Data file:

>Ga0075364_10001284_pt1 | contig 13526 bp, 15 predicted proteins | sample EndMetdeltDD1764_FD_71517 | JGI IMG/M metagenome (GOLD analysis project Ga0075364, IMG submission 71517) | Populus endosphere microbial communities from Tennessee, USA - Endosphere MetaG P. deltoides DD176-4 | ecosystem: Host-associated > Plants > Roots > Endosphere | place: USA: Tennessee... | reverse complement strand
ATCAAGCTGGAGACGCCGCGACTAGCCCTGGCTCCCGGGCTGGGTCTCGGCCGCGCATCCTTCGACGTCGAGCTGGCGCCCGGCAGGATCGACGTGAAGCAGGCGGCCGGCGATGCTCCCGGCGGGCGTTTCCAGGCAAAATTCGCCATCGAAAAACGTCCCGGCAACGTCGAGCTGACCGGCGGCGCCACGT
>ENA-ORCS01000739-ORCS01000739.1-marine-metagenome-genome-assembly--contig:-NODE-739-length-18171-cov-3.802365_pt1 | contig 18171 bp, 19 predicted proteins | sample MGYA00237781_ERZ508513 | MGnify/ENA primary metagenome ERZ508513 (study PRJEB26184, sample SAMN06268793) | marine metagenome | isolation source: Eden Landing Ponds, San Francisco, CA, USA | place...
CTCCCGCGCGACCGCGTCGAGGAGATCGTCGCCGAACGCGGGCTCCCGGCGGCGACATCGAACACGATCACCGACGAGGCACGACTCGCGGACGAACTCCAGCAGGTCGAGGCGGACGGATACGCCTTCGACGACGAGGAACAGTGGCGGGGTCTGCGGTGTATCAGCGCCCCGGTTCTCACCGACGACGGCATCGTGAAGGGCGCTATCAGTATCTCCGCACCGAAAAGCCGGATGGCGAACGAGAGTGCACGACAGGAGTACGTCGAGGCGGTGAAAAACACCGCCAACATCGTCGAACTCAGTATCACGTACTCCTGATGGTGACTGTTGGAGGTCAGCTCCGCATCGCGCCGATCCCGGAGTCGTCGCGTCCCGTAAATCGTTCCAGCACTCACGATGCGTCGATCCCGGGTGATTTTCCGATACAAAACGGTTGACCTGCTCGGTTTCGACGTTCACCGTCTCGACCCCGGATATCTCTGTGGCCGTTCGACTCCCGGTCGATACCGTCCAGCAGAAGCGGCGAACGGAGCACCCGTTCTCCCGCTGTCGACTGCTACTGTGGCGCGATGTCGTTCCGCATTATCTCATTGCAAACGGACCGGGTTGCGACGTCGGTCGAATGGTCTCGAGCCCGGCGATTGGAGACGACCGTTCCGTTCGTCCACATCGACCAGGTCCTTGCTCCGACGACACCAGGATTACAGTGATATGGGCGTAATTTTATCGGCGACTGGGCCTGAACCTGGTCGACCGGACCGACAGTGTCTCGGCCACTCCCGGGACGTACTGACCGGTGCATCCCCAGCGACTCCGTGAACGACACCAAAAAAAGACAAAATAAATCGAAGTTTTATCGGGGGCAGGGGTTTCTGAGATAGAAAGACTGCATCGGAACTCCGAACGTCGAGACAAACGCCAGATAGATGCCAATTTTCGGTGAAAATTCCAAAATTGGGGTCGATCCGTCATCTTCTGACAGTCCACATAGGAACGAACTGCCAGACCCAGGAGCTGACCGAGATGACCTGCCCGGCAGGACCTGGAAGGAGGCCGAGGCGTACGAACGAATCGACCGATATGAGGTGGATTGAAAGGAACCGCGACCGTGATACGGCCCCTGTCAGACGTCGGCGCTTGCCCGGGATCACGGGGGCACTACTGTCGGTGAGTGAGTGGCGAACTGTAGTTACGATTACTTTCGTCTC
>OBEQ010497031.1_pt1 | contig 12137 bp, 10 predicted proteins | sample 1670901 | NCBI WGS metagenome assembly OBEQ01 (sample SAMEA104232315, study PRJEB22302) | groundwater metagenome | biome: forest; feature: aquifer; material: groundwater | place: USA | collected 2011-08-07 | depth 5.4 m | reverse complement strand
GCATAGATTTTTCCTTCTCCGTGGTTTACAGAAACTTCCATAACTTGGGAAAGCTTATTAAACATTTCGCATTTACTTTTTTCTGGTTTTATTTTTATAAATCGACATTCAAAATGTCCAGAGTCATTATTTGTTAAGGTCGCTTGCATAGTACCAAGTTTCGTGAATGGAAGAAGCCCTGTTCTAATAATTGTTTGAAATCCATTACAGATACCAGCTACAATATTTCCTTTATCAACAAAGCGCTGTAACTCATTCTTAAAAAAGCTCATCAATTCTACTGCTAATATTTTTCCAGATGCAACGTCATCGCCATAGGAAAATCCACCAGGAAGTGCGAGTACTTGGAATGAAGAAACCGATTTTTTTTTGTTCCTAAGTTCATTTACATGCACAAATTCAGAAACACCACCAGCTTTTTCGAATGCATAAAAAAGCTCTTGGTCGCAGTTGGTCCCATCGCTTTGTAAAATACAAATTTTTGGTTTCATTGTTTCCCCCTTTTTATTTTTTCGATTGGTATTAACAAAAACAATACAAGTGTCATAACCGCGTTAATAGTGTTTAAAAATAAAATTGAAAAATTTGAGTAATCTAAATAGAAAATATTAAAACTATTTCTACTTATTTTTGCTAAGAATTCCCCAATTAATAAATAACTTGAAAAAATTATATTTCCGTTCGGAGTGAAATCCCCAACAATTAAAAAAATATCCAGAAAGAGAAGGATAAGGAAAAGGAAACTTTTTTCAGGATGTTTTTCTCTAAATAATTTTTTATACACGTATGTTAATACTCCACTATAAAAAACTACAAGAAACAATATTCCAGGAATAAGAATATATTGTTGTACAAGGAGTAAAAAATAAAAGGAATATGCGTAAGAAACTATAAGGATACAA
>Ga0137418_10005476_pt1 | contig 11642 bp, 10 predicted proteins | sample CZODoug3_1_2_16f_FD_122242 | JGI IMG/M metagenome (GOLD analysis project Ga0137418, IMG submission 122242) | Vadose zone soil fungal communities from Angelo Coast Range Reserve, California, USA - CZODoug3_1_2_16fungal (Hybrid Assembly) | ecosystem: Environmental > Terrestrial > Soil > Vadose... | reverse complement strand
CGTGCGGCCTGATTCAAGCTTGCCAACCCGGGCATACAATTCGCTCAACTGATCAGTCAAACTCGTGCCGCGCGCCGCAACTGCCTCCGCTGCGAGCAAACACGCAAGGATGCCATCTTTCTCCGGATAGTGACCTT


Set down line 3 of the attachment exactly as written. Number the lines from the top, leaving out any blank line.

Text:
>ENA-ORCS01000739-ORCS01000739.1-marine-metagenome-genome-assembly--contig:-NODE-739-length-18171-cov-3.802365_pt1 | contig 18171 bp, 19 predicted proteins | sample MGYA00237781_ERZ508513 | MGnify/ENA primary metagenome ERZ508513 (study PRJEB26184, sample SAMN06268793) | marine metagenome | isolation source: Eden Landing Ponds, San Francisco, CA, USA | place...